The Tetrarchy was established in 293 CE by the Emperor Diocletian. It consisted of four different rulers, two head emperors (originally Diocletain and Maximian) and two junior emperors (originally Constantius and Galerius). These four Emperors spit the empire into four districts and each ruled separately. The goal of this new system was to ease the succession process, after a series of problematic successions in the 3rd century. This sectioning off of the empire significantly changed the tax system, and made each section relatively self sufficient, a development that would make fragmentation possible later in the future. While this form of government was meant to endure, a series of civil wars broke out among the tetrarchs in the 4th century, eventually ending with Constantine as the sole ruler.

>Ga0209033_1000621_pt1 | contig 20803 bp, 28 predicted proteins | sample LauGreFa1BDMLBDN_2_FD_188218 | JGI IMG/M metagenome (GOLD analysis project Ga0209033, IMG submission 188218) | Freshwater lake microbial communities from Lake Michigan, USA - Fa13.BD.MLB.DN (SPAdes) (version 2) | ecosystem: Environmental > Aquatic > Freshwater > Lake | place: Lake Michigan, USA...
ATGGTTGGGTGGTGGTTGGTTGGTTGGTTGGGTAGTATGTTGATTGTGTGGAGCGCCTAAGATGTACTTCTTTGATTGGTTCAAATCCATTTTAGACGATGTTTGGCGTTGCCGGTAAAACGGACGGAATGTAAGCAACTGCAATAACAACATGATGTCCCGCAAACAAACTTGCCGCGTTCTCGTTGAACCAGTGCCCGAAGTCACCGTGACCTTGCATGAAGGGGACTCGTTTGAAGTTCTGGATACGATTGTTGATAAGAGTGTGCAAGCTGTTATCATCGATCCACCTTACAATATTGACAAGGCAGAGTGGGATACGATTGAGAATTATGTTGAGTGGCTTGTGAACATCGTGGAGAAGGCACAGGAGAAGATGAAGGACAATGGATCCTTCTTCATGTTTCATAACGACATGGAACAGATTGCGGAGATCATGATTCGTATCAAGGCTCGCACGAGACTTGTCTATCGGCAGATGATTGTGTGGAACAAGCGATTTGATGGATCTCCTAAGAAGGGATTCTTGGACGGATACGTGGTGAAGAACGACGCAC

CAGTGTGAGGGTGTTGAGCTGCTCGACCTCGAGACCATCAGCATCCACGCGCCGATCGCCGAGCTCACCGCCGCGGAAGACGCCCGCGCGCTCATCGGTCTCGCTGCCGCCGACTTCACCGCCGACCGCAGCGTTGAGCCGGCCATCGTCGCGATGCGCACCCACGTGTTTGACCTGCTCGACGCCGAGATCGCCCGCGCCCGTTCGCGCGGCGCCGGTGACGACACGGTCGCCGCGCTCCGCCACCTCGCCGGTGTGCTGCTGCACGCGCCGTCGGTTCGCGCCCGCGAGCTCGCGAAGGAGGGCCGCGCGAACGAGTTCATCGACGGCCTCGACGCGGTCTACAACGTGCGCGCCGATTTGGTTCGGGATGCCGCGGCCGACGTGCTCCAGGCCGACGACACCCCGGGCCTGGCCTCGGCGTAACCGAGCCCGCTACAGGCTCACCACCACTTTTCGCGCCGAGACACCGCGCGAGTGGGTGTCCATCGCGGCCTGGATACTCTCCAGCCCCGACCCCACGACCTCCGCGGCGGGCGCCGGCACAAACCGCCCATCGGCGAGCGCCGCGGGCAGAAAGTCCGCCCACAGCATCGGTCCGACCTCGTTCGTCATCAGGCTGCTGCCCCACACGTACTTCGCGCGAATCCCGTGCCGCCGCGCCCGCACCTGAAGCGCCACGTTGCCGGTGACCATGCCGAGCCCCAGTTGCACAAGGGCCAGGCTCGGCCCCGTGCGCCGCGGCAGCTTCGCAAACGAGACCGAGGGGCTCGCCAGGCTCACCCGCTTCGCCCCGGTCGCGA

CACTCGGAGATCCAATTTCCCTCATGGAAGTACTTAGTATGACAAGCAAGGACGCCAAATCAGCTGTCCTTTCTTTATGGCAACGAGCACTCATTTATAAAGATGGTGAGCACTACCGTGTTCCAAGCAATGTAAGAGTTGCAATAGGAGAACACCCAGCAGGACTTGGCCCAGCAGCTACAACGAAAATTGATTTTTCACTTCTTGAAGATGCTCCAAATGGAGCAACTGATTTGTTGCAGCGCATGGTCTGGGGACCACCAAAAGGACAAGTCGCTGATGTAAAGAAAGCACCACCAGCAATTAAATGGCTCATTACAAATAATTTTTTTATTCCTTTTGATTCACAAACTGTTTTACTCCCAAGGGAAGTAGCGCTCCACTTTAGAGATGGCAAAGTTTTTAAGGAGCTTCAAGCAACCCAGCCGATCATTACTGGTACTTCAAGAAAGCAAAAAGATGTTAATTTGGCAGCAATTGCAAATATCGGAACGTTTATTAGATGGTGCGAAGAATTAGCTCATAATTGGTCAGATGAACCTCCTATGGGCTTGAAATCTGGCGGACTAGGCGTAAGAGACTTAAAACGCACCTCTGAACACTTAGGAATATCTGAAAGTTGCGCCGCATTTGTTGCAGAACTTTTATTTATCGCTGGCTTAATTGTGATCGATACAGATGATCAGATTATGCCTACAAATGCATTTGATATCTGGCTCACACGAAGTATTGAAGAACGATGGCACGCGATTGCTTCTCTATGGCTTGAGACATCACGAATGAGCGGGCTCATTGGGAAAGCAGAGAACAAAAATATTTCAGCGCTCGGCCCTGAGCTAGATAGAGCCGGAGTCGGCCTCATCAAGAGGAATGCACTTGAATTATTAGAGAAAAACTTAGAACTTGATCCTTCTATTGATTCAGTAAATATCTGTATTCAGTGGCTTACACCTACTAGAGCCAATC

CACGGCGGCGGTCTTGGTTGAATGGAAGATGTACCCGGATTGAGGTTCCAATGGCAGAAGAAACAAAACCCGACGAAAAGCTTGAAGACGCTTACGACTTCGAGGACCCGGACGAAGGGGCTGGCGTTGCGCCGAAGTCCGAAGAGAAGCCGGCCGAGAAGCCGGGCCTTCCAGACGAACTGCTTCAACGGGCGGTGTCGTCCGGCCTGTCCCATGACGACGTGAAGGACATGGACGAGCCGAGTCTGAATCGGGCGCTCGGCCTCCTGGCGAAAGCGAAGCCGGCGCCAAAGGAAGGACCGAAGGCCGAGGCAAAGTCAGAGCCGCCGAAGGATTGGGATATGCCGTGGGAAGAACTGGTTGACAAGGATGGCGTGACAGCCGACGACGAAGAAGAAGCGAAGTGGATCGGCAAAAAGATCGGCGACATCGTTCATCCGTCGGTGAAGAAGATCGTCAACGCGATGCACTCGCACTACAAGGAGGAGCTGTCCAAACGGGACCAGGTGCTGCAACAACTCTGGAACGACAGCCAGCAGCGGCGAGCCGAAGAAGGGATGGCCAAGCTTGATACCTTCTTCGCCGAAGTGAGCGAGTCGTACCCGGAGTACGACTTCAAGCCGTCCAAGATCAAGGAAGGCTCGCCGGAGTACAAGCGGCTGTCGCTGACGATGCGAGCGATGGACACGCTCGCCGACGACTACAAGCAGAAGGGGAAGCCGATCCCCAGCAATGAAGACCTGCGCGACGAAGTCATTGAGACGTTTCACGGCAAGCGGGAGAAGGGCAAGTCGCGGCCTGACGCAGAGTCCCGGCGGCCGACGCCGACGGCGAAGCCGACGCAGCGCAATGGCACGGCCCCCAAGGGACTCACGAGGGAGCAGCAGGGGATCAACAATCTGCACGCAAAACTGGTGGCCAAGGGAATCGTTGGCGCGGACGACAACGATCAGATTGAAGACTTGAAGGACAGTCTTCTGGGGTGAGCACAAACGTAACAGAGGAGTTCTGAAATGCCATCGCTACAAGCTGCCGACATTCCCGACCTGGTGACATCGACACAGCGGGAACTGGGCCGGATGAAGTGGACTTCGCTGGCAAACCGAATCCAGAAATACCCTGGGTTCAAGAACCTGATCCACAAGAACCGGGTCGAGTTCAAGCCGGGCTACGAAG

Greg Woolf, Rome: an empire's story (Oxford: Oxford University Press, 2012).